Charlie’s Angels 1:15 “Angels on a String”

Airdate: 1/19/77

Polish professor Peter Wycinski is staying at a California chalet to deliver an anti-Communist speech intended to press forward a UN resolution – the same locale lodged by the vacationing Angels. But Sabrina is goo-goo eyed over the professor, he longtime idol, and her would-be vacation becomes an exercise in paranoia when she suspects his life may be threatened by some suspicious-looking men. One of them attempts to detain her, but she wrests loose and infiltrates Wycinski’s FBI-protected speech venue by posing as a klurzy waitress. Meantime Jill and Kelly spy on the bad duded and give chase when they notice a hostge – who turns out to be… Wycinski! A doppelganger had been arranged, by pro-Coms, to give a bogus, agenda-sabotaging oration, but the Angels step in just in the nick thwart such nefarious, anti-American scheming. Three cheers for the blonde, brown and brunette!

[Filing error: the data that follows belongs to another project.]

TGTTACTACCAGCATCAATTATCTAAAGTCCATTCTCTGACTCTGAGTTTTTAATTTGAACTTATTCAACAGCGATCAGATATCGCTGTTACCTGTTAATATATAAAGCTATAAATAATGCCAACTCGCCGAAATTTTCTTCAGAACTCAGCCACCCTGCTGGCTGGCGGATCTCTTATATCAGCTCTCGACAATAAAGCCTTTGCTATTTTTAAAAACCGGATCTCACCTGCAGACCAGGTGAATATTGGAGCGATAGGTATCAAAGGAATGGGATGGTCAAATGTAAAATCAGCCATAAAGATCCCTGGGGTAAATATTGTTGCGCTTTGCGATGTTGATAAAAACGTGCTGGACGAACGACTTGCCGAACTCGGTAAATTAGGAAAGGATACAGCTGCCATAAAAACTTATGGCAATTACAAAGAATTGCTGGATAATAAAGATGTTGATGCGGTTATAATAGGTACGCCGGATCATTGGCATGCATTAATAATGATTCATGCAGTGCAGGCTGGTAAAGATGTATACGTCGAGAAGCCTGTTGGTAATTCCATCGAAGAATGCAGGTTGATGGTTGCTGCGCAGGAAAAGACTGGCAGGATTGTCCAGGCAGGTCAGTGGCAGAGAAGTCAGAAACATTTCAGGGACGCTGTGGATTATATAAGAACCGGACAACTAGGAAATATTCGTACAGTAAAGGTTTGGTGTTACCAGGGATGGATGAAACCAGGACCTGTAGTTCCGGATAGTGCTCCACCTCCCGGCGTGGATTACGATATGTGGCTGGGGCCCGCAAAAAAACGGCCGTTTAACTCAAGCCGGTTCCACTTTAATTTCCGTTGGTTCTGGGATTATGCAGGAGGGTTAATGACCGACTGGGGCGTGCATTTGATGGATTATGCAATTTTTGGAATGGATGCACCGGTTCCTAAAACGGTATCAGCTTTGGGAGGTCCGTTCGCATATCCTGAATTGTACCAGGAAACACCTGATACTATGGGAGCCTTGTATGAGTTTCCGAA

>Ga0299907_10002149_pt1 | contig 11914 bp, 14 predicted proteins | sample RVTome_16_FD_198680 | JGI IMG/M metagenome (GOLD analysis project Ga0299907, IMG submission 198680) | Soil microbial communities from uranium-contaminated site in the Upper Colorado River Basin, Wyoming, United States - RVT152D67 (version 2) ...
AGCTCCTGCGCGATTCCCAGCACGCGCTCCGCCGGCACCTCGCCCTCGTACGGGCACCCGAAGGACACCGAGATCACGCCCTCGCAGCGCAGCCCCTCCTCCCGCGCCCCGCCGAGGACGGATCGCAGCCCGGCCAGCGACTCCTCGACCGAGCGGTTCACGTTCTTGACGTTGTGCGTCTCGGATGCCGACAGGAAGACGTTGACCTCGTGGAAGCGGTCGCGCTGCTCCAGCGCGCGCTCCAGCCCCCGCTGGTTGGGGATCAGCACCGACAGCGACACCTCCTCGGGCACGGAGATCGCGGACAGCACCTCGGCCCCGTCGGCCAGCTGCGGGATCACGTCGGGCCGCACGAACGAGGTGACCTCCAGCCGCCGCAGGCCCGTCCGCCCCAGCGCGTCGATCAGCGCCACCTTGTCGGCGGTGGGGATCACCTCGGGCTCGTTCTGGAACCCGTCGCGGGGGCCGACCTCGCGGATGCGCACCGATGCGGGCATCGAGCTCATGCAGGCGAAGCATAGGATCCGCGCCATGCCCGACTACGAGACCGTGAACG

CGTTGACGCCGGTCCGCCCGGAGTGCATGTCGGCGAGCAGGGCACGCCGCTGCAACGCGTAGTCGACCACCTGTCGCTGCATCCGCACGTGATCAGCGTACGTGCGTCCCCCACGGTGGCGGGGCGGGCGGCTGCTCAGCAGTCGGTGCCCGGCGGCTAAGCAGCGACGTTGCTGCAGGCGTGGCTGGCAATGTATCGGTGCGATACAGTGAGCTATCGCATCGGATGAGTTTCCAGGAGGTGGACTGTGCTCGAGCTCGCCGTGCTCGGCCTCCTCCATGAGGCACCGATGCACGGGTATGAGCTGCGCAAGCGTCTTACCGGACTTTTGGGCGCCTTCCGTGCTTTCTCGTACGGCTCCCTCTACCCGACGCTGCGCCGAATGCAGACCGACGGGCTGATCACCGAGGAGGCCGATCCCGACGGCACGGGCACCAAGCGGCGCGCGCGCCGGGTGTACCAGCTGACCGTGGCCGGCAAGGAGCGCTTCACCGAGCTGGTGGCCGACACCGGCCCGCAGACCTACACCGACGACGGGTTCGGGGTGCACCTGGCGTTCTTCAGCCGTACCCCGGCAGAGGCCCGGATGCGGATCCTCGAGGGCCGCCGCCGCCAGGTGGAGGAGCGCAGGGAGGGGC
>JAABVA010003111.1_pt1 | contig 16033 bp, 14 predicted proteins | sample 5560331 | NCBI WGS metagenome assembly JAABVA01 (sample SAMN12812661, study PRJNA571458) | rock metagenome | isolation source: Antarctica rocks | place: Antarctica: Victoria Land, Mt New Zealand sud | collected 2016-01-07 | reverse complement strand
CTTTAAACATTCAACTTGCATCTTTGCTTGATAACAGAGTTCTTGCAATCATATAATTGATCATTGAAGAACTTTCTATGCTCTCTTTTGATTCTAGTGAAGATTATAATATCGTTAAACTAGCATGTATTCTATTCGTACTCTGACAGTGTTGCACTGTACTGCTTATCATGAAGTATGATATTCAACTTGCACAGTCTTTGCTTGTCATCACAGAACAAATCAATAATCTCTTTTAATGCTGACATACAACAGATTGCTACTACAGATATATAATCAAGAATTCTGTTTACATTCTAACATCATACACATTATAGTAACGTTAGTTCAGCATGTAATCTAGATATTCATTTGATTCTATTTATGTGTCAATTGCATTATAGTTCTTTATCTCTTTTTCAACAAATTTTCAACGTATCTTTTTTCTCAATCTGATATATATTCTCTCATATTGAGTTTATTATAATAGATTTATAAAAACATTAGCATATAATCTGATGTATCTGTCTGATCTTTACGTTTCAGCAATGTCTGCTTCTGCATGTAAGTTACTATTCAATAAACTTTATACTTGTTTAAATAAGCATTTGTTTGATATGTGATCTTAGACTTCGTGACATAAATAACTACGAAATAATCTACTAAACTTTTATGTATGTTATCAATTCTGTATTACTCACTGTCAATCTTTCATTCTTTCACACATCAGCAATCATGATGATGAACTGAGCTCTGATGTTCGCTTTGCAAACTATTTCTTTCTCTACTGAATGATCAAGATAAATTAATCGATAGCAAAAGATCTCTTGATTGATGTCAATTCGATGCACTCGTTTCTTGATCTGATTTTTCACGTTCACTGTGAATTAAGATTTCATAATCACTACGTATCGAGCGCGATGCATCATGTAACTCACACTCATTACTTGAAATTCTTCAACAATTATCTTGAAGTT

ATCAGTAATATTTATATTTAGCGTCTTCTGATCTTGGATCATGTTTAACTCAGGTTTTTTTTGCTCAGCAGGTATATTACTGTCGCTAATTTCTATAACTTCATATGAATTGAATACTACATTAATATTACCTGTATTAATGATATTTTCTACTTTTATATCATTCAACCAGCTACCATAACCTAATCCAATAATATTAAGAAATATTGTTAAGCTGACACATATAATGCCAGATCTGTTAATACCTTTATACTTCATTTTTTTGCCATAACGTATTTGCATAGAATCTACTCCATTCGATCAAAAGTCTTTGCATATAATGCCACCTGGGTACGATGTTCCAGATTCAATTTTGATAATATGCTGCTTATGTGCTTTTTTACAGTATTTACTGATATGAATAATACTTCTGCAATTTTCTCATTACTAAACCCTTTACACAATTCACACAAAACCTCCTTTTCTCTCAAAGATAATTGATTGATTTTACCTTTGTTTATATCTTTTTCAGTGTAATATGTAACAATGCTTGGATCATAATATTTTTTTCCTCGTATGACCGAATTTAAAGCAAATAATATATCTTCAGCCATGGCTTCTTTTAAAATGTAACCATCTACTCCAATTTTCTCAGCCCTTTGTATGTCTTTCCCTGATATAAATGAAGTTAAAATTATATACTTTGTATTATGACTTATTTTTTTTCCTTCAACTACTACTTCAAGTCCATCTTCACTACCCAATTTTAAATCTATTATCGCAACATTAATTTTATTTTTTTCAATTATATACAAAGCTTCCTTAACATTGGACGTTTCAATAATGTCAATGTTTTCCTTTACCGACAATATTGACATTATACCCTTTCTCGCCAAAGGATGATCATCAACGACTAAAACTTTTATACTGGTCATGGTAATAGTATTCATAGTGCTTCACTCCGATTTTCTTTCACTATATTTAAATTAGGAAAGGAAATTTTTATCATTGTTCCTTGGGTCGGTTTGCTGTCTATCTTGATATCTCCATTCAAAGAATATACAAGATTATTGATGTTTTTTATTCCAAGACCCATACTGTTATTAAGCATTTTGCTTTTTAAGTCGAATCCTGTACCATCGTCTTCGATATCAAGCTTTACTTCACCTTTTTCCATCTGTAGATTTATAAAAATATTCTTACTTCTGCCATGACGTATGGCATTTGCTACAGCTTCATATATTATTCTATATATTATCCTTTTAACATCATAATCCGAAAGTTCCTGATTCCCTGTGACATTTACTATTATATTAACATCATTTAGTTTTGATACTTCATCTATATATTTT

Another political entry (see “Angel Trap”) is mostly intrigue – precious little is revealed about what’s actually going on until the end – leaving Sabrina as the sole protagonist, the only one who suspects foul play and must orchestrate a scheme to uncover a web of conspiracy that seems to get larger and larger. In this way I was reminded of Hitchcock’s classic “one man” movies (usually starring Jimmy Stewart or Cary Grant); pretty lofty comparison, I might add, but for the most part, the film earns it. Classic actor Theodore Bikel is perfectly cast: his esteem as an actor aptly informs his equally venerable character, and Sabrina’s idolatry of him feels natural (although why she all of a sudden has a thing for political theorists is a bit bewildering).

I also appreciated seeing one Angel take the lead for a change, as opposed to the usual even-handed teamwork. It gives the viewer a chance to explore the psyche of a single character in greater depth; here, we get that in Sabrina’s lengthy opening tête-à-tête with Wycinski, revealing the softer, more intellectual side of a regularly brazen, no-nonsense persona.